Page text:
CMMC Level 5 (Advanced/Proactive)

CMMC level 5 represents an advanced/progressive information security program that is continuously optimized and can handle APTs (Advanced-Persistent-Threats). CMMC Level 5 requires implementing 171 controls.

 

What do I need to do to comply with CMMC?

The first step to identify what you need to do is to select which level you plan to comply with. Many DOD RFPs will likely require a minimum of level 3 CMMC compliance. In addition, requirements under CMMC level 3 should be instituted already as part of your organization’s cybersecurity program. We typically recommend that defense industrial base (DIB) contractors begin by aiming for level 3 compliance and move to 4 or 5 if they believe they will be bidding or subcontracting for contracts that require access to highly sensitive data.

 

CMMC Certification

To get certified at a particular level of CMMC, you should begin by identifying what level you aim to comply with. Work to ensure that you meet the full set of requirements for your desired level of compliance. In many cases, it can be helpful to bring in a third-party cybersecurity firm that can help you implement security controls that are effective, targeted, and streamline rather than harm your business processes. Once you are confident that you meet the requisite controls, you will need to bring in a Certified Third Party Auditor (C3PAO) who will audit your information security program against your desired certification level. If you pass the audit, you will be accredited by the CMMC accreditation body in accordance with the recommendation of your third-party assessment organization.

 

Tailored CMMC Compliance Services

Touchstone Security provides world-class tailored CMMC Compliance. We begin by performing a gap assessment that analyzes what certification level your organization is aiming for, and where you are right now. We then present a tailored plan that will streamline your information security program and provide effective protection against threats. We can help you pass your CMMC Assessment, work with assessors, and set your company up to bid for DOD contracts.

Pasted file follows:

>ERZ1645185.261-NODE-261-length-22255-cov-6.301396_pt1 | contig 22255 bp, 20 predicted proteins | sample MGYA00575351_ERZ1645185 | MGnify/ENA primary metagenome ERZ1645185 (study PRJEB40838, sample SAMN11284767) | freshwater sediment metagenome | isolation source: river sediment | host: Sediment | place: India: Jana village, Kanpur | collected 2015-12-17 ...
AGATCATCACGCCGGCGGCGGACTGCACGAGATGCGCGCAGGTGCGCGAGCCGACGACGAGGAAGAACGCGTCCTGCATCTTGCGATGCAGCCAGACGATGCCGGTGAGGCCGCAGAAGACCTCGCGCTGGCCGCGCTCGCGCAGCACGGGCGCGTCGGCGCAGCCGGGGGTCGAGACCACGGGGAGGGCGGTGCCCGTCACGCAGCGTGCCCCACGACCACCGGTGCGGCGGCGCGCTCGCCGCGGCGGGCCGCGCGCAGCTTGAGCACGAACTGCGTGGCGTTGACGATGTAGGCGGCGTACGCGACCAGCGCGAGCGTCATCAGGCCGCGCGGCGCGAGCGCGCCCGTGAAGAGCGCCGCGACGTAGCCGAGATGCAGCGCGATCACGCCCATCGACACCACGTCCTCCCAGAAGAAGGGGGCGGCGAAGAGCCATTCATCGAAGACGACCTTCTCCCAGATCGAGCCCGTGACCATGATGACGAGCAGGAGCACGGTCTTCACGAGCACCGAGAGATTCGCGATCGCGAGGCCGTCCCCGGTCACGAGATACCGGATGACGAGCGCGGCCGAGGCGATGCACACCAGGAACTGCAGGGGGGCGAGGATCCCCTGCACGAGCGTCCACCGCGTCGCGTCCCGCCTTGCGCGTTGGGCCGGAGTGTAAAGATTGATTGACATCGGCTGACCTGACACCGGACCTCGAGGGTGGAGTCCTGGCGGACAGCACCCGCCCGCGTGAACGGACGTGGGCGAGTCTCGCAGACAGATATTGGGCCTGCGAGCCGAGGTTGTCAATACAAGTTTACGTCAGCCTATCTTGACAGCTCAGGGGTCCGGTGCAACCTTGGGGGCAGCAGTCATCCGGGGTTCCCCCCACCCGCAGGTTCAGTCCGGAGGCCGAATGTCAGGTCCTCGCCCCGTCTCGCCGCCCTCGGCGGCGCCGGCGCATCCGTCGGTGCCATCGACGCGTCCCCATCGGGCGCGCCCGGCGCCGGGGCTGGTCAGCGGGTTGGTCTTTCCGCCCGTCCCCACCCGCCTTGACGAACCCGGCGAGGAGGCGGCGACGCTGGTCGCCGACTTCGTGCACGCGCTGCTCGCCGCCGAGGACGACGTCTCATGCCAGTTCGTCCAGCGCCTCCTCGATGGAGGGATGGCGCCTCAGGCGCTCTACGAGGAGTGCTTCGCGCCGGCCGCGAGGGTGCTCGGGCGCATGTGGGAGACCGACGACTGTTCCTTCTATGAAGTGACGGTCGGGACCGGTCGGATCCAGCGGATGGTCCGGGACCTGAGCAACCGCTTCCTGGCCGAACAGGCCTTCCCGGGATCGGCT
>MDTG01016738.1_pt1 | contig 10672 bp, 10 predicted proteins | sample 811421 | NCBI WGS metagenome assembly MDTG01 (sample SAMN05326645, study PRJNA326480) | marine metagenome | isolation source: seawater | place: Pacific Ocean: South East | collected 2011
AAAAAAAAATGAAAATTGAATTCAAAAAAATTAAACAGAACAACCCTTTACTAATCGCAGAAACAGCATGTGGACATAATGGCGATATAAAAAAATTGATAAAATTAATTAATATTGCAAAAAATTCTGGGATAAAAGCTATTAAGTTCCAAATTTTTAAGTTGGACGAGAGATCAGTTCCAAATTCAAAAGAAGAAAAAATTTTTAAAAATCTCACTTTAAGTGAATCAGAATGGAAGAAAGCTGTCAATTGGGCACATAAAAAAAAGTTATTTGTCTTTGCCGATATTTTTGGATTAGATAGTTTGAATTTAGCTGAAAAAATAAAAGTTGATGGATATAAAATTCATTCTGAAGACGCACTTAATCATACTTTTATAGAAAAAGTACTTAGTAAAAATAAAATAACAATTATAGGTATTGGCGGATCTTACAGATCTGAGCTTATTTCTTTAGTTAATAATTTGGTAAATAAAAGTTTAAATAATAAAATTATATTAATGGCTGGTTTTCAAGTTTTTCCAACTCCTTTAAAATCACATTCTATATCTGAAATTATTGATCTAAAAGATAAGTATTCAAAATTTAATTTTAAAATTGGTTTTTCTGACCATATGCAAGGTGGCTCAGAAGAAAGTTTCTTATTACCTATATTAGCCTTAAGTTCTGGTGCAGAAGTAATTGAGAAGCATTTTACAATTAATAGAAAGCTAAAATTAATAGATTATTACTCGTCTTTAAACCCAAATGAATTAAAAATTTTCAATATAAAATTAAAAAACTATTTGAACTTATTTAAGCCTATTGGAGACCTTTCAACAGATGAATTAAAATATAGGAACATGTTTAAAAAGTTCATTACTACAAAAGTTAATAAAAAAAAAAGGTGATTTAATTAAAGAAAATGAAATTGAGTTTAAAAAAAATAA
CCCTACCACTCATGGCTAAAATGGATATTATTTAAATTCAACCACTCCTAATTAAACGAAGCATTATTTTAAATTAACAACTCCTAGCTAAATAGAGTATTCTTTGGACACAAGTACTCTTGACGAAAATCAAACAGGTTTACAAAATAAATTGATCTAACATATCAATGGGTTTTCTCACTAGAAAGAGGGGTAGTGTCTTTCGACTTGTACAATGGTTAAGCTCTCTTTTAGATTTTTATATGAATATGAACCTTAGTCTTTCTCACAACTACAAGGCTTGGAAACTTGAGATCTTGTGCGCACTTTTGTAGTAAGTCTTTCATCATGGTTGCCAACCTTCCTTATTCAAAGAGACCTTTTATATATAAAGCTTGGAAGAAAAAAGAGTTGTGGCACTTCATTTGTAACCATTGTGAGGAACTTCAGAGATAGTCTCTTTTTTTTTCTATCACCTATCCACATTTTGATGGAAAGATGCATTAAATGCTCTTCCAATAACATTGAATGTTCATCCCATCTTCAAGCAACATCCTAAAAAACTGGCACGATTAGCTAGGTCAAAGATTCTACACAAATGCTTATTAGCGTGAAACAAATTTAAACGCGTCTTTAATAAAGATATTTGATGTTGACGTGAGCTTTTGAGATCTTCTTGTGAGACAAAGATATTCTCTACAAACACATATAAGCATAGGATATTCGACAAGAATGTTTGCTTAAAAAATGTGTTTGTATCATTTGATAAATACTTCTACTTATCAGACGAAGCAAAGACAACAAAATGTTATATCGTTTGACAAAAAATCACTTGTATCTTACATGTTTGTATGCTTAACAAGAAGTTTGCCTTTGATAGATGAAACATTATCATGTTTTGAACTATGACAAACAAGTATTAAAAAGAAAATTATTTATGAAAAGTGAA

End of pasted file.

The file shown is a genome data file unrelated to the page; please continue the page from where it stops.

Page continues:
CMMC Compliance from Industry-Leading Experts

Touchstone Security has experience working with a range of organizations ranging from NJ Transit, Columbia University, and the U.S. Army. We specialize in helping companies meet complex compliance requirements such as CMMC, GLBA, NYDFS Cybersecurity Regulation, HIPAA, and others while keeping business processes streamlined. Our experienced information systems professionals can help you get accredited for CMMC, build a proactive information security program, and safeguard sensitive information. Touchstone Security is ready to help you deal with the cyber threats of the 21st century while building a cost-effective security plan and meeting complex compliance requirements. If you are unsure about legal requirements surrounding CMMC, we recommend consulting with a qualified attorney.